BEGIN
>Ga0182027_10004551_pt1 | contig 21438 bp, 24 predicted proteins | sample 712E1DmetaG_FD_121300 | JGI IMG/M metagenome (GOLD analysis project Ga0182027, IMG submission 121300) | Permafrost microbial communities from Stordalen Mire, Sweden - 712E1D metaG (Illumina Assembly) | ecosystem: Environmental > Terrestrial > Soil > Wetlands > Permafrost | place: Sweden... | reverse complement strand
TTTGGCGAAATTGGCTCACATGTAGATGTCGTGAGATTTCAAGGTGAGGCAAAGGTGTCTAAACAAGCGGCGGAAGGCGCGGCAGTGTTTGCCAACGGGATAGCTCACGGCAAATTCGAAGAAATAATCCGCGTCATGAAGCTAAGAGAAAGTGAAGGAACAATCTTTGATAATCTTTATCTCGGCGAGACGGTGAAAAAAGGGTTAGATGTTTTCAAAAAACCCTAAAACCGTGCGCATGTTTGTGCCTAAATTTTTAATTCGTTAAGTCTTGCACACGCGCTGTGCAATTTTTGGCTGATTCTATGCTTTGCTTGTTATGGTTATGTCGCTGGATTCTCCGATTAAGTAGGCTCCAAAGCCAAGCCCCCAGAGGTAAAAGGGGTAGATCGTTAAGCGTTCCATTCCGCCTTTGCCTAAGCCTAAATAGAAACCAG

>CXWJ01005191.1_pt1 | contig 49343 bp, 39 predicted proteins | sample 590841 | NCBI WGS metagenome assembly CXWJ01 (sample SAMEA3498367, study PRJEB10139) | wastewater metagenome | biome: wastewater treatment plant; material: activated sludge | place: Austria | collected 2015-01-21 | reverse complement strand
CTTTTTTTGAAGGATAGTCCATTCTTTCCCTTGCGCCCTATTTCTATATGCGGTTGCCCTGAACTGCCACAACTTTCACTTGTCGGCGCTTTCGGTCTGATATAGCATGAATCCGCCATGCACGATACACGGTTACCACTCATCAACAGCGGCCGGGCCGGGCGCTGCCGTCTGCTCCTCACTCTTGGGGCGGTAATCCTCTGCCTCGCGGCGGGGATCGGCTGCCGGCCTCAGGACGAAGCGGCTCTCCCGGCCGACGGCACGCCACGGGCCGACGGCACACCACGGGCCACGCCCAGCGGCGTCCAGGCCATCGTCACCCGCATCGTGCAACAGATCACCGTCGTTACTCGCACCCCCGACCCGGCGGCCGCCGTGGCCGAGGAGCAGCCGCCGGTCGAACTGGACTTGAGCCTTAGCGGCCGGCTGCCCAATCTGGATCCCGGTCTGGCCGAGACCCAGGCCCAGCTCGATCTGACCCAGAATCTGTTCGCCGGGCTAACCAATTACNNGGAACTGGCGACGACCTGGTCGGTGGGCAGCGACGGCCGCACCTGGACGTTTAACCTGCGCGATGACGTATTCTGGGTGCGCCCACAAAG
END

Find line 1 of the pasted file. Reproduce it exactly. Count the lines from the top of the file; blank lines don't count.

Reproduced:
>Ga0182027_10004551_pt1 | contig 21438 bp, 24 predicted proteins | sample 712E1DmetaG_FD_121300 | JGI IMG/M metagenome (GOLD analysis project Ga0182027, IMG submission 121300) | Permafrost microbial communities from Stordalen Mire, Sweden - 712E1D metaG (Illumina Assembly) | ecosystem: Environmental > Terrestrial > Soil > Wetlands > Permafrost | place: Sweden... | reverse complement strand